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  • Brett Zalaski

Is Your Future Selling or Managing?


One of the questions I get asked by reps a lot is about their next job. If it's inside sales, how long should it take to get to AE status? If it's AE, how long to Sr. AE? And AE's & Sr. AE's alike are constantly asking me two questions:

  1. Should I be a manager or seller?

  2. How long should it take for me to be a manager?

Here's the thing, there's no one answer to this question. These questions should have individual answers for individual people. If you want to be a seller and not a manager, don't fall into the pressure of taking a manager job just because it's what people say you should do. If you want to sell, keep selling. I've seen WAY too many sales reps fall into that I need to manage to make more money and advance mindset. Work with your management team to make sure you're vocal about wanting to continue to sell, and that they incentivize you to do it. Great, senior salespeople who enhance the team culture are invaluable to an organization. And don't forget, you don't have to just sell groups and seasons ad nauseum. You can move on to sell premium or sponsorships, too...there's plenty of opportunities to continue to grow as a salesperson.


If you want to manage people when you answer that question...awesome! Head to the second question. The answer here? Again, entirely individual. You need to make sure you are ready to be a manager. What does that mean? Ask yourself these questions:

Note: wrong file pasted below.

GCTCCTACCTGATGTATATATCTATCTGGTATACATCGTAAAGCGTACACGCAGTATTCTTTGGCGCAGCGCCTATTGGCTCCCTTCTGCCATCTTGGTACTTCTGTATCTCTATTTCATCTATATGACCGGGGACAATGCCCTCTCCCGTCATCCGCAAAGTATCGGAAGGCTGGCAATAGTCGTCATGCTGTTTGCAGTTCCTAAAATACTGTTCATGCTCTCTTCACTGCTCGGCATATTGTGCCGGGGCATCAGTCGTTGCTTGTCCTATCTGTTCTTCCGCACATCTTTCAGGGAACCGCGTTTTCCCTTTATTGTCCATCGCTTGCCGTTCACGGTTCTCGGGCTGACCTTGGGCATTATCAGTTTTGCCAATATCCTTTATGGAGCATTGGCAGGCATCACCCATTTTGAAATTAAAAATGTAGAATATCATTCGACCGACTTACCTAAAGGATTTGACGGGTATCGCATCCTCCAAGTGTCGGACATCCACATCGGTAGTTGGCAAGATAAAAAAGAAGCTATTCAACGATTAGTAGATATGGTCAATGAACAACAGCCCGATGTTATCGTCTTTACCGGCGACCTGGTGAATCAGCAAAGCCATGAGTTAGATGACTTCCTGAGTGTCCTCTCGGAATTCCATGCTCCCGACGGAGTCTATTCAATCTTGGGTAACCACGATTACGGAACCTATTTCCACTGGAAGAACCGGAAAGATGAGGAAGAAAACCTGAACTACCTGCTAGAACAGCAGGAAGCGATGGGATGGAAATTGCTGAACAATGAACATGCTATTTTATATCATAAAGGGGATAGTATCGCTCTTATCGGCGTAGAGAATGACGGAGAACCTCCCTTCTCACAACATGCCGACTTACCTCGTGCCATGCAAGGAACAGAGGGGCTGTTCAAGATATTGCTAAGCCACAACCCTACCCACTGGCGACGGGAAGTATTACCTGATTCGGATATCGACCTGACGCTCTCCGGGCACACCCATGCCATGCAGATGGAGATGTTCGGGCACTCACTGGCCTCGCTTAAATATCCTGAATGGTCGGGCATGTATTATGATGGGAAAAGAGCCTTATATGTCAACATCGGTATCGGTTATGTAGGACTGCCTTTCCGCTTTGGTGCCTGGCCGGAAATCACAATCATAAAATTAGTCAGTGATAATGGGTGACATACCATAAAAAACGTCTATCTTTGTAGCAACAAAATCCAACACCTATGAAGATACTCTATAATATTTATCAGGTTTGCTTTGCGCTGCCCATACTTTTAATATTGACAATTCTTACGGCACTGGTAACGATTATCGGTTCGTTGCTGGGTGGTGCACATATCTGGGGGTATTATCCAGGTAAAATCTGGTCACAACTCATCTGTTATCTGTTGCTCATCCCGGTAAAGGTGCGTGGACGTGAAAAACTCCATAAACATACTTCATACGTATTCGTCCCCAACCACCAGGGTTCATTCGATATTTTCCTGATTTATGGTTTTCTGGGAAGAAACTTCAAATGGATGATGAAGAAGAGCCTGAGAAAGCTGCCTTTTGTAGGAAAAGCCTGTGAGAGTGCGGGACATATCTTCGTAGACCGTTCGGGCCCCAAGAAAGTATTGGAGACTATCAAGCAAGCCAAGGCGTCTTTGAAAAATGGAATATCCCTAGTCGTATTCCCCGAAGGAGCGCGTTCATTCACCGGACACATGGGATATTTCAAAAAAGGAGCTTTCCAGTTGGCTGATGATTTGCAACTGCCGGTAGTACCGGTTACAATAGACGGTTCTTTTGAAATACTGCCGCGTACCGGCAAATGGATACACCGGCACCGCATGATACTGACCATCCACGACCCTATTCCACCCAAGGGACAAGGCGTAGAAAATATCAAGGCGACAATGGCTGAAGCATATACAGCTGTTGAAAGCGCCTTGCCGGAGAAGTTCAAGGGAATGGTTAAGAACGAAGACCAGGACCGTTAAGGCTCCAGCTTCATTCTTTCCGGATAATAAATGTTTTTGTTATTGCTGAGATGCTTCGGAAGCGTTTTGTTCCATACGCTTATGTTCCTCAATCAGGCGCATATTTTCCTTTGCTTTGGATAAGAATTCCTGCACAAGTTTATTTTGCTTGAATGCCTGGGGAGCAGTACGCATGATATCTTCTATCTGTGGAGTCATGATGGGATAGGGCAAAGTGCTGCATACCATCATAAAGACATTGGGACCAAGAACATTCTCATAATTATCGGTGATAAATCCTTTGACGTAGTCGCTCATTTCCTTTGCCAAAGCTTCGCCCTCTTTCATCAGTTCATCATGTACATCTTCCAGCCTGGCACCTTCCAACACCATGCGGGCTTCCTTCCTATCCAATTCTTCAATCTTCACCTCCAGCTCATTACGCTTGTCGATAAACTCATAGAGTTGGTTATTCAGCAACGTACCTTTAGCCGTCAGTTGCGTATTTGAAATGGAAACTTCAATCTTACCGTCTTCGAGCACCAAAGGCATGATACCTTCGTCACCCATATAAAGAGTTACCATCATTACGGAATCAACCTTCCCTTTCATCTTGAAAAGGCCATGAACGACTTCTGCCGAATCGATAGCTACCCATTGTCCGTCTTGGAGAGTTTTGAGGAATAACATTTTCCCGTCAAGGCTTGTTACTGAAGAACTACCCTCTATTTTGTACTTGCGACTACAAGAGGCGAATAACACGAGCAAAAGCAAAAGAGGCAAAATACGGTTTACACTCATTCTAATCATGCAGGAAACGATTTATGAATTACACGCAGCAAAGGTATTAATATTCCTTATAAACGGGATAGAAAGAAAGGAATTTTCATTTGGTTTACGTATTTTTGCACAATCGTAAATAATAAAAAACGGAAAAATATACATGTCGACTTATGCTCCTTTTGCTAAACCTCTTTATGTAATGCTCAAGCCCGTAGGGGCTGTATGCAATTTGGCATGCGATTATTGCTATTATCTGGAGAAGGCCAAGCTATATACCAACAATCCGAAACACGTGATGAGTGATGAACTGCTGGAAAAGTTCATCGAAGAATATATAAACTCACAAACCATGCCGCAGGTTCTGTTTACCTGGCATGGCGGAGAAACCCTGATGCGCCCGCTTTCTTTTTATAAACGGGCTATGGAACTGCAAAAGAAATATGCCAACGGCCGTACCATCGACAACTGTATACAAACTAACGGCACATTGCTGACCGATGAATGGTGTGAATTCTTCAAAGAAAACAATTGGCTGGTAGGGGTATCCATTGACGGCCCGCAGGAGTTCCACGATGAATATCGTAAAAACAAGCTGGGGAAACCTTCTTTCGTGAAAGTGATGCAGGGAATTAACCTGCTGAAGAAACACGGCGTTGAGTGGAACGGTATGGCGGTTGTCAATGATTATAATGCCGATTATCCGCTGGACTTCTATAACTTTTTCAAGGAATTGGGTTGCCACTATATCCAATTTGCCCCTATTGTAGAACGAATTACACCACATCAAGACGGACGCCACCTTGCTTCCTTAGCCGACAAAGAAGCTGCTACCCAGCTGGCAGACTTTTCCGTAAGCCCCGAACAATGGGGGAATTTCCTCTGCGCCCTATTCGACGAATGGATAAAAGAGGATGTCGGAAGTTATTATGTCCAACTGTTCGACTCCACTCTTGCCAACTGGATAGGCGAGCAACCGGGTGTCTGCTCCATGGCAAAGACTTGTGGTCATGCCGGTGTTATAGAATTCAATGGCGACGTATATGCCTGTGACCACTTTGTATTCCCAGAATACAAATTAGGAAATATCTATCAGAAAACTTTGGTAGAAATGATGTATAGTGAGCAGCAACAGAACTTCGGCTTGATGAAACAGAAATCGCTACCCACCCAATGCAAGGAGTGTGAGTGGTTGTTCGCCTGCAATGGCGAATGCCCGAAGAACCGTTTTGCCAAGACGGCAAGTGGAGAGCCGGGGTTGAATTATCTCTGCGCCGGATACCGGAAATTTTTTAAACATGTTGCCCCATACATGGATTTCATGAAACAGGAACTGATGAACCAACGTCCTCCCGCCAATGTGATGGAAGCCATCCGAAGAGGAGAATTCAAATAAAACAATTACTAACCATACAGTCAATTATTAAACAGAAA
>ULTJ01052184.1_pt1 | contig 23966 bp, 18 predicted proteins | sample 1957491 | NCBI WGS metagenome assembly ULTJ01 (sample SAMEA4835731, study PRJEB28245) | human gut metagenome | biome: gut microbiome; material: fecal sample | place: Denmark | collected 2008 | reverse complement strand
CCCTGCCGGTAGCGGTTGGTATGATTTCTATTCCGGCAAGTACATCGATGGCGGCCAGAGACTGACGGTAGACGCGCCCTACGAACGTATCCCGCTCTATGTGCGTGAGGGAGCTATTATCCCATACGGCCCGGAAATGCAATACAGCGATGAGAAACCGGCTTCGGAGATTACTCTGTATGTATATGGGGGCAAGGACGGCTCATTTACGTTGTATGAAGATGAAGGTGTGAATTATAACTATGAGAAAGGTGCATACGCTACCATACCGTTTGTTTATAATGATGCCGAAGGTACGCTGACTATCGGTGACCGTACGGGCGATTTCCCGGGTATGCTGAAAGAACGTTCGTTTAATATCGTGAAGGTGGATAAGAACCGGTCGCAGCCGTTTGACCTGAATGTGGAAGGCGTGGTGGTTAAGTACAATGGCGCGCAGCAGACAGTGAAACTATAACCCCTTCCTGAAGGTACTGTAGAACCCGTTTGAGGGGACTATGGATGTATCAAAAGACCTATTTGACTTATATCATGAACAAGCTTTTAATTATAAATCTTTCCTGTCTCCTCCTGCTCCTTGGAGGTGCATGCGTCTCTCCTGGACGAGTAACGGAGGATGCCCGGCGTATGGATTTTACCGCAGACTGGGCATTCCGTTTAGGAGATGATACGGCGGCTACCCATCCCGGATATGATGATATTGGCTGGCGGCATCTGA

1. Are my results enough to support my case to be manager?

  2. Am I in a place where my experiences in #sportsbiz have told me that I want to manage, not sell, right now? (You can always manage in the future. If you have something to prove...go prove it!)

  3. Am I ready to sacrifice my personal control of the sales process to be at the mercy of other people who are probably (definitely) worse at sales than I am?

  4. Am I knowledgeable enough about my process and sales itself that I can help everyone from a first year rep to an advanced sales rep?

  5. Am I knowledgeable of the resources I have around me to support me as I learn to become a sales manager?

I have seen lots of insanely talented reps who were not ready to manage, fail as managers. It doesn't mean that they weren't going to be good managers. They just weren't ready to say 'yes' to the questions asked above. And that's ok. Your timeline of success doesn't have to mirror or beat anyone else's. Your career is a marathon...not a sprint. Your answers to all the questions above can change at any point...so keep asking them to yourself. I've seen more reps fail because they tried to push the timeline...and the most successful continue to make decisions for themselves, not for the career they wished they had. Man I love this quote on the right!